NEW ORLEANS — Count on consumers noticing a new listing for added sugars in the Nutrition Facts Label. High-intensity sweeteners and hydrocolloids may help in making sure a low number appears on that listing. Those were key takeaways in a session on sugar reduction held June 5 in New Orleans at IFT19, the Institute of Food Technologists’ annual meeting and food exposition.

The Food and Drug Administration will begin enforcing the mandatory declaration of added sugars on the Nutrition Facts Label on Jan. 1, 2020. Added sugars are sugars that either are added during the processing of foods or are packaged as such.

A nationwide consumer survey from FONA International, Geneva, Ill., found 63% of 300 respondents said they would rethink purchasing a product based on knowing the amount of added sugars, and 18% said they no longer would purchase the product if the amount of added sugars were too high.

FONA International data also showed 56% of consumers said they were eating less sugar than a year before and 42% said they would like to reduce sugar intake. Taste and price were a higher priority than sugar, but barely. When asked what was more important, 52% said price was more important than grams of sugar per serving and 59% said taste was more important than grams of sugar per serving.

“But added sugars greatly influence product purchase overall,” said Pamela Oscarson, consumer insights manager for FONA International, at IFT19.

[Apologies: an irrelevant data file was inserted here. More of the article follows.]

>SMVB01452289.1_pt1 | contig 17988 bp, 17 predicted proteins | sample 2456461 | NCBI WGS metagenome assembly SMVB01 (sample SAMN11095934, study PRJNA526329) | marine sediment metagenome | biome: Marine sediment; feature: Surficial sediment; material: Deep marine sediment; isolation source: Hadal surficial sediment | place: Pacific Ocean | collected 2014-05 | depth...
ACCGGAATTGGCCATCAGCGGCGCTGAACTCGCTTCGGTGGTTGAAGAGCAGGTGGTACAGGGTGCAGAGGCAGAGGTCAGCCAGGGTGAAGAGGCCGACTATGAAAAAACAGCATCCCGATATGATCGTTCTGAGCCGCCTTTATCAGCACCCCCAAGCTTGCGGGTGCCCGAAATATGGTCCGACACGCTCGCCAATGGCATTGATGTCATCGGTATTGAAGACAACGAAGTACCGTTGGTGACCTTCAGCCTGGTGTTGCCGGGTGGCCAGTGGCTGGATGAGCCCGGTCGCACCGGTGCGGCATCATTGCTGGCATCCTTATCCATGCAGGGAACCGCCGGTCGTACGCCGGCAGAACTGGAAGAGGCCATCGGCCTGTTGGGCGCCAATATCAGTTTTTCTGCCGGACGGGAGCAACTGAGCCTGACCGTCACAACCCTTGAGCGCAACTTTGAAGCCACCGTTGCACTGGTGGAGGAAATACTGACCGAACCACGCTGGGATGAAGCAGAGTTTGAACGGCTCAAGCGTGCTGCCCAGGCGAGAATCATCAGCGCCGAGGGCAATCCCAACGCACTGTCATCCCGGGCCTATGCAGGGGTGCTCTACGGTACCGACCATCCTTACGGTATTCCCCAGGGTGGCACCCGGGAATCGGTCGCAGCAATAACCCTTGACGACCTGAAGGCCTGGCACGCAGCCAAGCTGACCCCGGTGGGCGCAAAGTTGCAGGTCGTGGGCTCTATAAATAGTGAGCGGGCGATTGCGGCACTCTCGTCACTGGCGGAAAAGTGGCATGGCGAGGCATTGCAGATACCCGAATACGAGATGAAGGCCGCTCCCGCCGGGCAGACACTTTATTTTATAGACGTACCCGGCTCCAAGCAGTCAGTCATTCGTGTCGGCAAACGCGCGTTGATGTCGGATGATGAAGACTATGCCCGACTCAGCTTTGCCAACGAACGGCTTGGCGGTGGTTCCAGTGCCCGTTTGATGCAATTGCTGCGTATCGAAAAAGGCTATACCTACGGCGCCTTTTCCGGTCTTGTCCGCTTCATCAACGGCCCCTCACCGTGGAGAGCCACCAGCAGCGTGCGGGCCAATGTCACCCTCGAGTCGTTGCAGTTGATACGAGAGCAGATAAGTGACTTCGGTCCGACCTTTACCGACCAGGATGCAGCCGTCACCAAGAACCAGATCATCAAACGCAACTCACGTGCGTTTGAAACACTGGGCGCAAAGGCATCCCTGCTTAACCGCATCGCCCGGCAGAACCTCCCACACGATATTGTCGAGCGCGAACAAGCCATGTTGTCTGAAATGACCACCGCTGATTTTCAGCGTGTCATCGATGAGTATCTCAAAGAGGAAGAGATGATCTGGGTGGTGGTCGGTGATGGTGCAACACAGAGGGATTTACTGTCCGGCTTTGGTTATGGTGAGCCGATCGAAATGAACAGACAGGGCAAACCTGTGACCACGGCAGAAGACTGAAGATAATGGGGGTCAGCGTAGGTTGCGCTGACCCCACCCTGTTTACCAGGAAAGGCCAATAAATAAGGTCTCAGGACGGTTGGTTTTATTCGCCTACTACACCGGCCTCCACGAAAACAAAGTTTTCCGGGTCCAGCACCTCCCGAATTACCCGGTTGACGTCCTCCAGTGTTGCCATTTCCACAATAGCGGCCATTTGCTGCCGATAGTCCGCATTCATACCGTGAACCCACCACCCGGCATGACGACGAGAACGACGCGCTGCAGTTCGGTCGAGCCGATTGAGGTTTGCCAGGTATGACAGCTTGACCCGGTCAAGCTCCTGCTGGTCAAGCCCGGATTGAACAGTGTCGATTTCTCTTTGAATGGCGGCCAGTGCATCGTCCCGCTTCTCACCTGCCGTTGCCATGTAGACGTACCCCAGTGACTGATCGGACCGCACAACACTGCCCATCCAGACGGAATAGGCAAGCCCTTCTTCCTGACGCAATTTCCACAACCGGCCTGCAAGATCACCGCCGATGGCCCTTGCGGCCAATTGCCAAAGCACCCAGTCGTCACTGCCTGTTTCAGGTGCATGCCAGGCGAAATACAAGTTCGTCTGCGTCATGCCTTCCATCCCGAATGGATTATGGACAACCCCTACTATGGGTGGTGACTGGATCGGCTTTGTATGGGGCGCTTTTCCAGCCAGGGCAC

MaryAnne Drake, Ph.D., a professor of food science at North Carolina State University, Raleigh, N.C., has led research on reducing the amount of added sugar in chocolate milk while keeping in the flavor and mouthfeel that children and adults find pleasing.

Both children age 5 to 12 and their parents liked chocolate milk with as little as 12 grams of added sugar per serving. Getting under 10 grams, the objective of the study, required the inclusion of stevia or monk fruit. Using the chocolate milk with 12 grams of added sugar as the control, the researchers found they could replace 25% of the sugar with either stevia or monk fruit without any overall loss in liking of the product. That chocolate milk had 9 grams of added sugar.

“I want to point out that as you start pulling sugar out and you start putting other sweeteners in, you’re going to pay a price for that,” Dr. Drake said in relation to input costs.

Claims of reduced sugar, low carbohydrate and naturally sweetened are attractive to consumers, she said.

“We see desires for these claims across multiple products, whether we’re talking about an indulgent product like ice cream or health and wellness products like protein bars,” Dr. Drake said.

Taking sugar out of products requires finding a way to replace the texture it provides. That’s where hydrocolloids may prove helpful. TIC Gums, White Marsh, Md., a business unit of Ingredion, Inc., has developed a texture system that includes a high-intensity sweetener, stevia, and a hydrocolloid, acacia, said Jigar Rathod, a senior scientist for TIC Gums. The stevia provides the sweetness, and the acacia provides the mouthfeel and body in beverage applications like flavored water, teas, coffee, isotonic beverages, carbonated drinks, juice drinks and instant beverage mixes.